At this early stage in absentee requests, it may be easier to see individual campaign or local election officials’ efforts to boost vote-by-mail participation. By the time the statewide mailer comes in, numbers will get boosted across the board, though campaigns’ field efforts may produce noticeable spikes in requests as we get closer to the election.
Starting Line compiled the county-by-county data over this weekend to see which areas of the state are seeing large, early absentee request numbers (you can see the spreadsheet here). The numbers for these maps and charts are from the weekend, though the Monday numbers didn’t produce that large of movement. You can see those here. Dubuque County saw another big jump in requests, but they already were doing very well.
Here’s the map of percent of registered Democrats for each county that have requested a ballot:
|County||% Dems Request|
Here’s what things look like for Republican requests:
|County||% GOP Request|
As you can see, counties where Democratic requests are high also typically see strong Republican request percentages. That seems to point to local efforts by election officials, as opposed to campaigns. Oftentimes, you’ll see some rural county that has lots of Republican primary requests and few Democratic ones because there’s a competitive sheriff’s primary on the GOP side, or vice versa. That’s not the case here, which seems to point to local efforts.
In Montgomery County, for example, which leads the state in absentee ballot requests both as a percentage of registered Democrats and Republicans, the local newspaper printed the absentee request form in their paper for residents to use.
It’s difficult to tell how much competitive local legislative races are having on the numbers, which usually can drive up requests if they have a strong field operation.
Senate District 24, where Jerry Behn is retiring, has a four-way Republican primary and a two-way Democratic one. 8.3% of Boone County Democrats and 4.4% of Boone Republicans have requested an absentee ballot, putting the Democrats in the top 15 and the Republicans just outside of it, but still doing well. The other counties in the district, however — Greene, Hamilton and Webster — don’t have noticeable bumps. Iowa County has good absentee numbers, where there’s primaries for both parties for SD 38.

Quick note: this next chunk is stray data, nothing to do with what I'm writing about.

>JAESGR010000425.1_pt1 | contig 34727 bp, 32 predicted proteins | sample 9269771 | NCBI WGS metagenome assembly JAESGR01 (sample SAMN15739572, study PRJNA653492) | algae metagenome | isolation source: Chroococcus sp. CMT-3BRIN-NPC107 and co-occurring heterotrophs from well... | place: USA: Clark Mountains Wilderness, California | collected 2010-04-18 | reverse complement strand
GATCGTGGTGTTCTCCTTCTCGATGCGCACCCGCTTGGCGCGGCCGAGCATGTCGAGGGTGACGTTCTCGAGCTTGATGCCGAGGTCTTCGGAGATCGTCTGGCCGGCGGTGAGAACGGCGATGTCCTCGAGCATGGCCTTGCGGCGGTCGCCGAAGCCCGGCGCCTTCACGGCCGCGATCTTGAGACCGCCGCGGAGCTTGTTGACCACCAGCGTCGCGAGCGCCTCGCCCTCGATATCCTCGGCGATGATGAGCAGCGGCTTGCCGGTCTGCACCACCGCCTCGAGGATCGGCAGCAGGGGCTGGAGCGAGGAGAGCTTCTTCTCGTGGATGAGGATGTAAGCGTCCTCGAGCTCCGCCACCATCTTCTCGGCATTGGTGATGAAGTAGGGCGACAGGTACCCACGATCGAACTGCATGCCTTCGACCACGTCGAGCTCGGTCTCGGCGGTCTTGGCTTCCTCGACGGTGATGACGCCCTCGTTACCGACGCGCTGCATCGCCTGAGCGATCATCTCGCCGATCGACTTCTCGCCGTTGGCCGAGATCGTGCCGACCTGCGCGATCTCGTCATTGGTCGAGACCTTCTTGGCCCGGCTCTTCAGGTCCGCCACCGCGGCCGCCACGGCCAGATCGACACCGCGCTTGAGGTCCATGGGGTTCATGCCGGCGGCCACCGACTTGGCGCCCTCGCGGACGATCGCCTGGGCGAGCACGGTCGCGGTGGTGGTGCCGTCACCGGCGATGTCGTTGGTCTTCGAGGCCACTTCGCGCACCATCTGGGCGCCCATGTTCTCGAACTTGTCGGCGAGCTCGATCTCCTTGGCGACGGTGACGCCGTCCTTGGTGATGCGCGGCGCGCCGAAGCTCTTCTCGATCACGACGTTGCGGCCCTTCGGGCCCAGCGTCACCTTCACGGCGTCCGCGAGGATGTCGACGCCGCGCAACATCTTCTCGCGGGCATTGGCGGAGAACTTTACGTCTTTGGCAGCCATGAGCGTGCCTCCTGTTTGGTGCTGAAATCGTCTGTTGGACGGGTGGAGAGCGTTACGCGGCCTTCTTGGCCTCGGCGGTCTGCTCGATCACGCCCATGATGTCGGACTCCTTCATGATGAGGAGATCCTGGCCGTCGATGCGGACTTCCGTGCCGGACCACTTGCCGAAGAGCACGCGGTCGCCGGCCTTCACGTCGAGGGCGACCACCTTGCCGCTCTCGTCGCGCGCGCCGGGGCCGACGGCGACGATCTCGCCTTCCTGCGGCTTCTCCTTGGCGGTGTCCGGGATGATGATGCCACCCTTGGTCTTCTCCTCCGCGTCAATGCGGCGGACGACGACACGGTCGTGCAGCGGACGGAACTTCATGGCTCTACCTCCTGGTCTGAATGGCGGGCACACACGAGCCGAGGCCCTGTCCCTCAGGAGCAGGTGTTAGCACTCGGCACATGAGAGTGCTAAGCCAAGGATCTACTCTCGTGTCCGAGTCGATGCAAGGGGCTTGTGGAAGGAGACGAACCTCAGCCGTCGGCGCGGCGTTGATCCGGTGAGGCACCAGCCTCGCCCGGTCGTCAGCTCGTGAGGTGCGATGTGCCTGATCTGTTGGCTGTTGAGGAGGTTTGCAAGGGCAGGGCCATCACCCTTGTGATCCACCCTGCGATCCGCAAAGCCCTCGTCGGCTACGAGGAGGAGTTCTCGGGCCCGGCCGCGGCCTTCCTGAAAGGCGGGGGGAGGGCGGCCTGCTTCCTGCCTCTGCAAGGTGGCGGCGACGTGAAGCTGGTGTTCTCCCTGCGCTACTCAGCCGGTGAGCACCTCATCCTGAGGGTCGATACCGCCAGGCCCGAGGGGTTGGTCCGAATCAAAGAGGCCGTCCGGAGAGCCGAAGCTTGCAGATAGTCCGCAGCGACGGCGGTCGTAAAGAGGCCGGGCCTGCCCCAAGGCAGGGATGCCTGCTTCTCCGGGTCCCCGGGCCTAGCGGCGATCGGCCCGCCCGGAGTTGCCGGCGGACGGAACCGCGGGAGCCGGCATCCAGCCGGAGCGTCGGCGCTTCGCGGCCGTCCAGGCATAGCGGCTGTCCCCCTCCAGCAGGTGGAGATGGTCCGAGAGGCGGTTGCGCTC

But in other areas, there’s not a lot of correlation between legislative primaries and early requests. Des Moines County is home to the Democratic SD 44 primary, but under 1% of registered Democrats have requested a ballot so far there.
One of the most competitive legislative primaries is in SD 22, where Charles Schneider is retiring and three Democrats are running, two of which have raised substantial money. But just 241 Democrats have requested a ballot there, or just over 1% of the registered Democrats.
Over in Johnson County, the HD 85 Democratic primary is getting interesting, where incumbent Rep. Vicki Lensing is getting a surprisingly strong challenge from Christina Bohannan. However, only 1.7% of registered Democrats have requested an absentee there so far.
We’ll keep a close eye on these legislative races and others as things progress to see where requests may grow quickly as campaign teams call and text voters to encourage them to send in their ballot request form.
On the congressional side of things, there’s no interesting trends yet.
|CD||Dem %||GOP %|
The 1st District leads the state, but that’s largely due to huge numbers coming out of Dubuque County and decent ones fro Linn. One would think that the Republican numbers in the 4th District would be high with King’s primary, but they’re not yet.
If you have thoughts or observations of why particular counties may be doing well early on with requests, let us know in the comments.
by Pat Rynard, with reporting by Adam Henderson
Iowa Starting Line is an independently-owned progressive news outlet devoted to providing unique, insightful coverage on Iowa news and politics. We need reader support to continue operating — please donate here. Follow us on Twitter and Facebook for more coverage.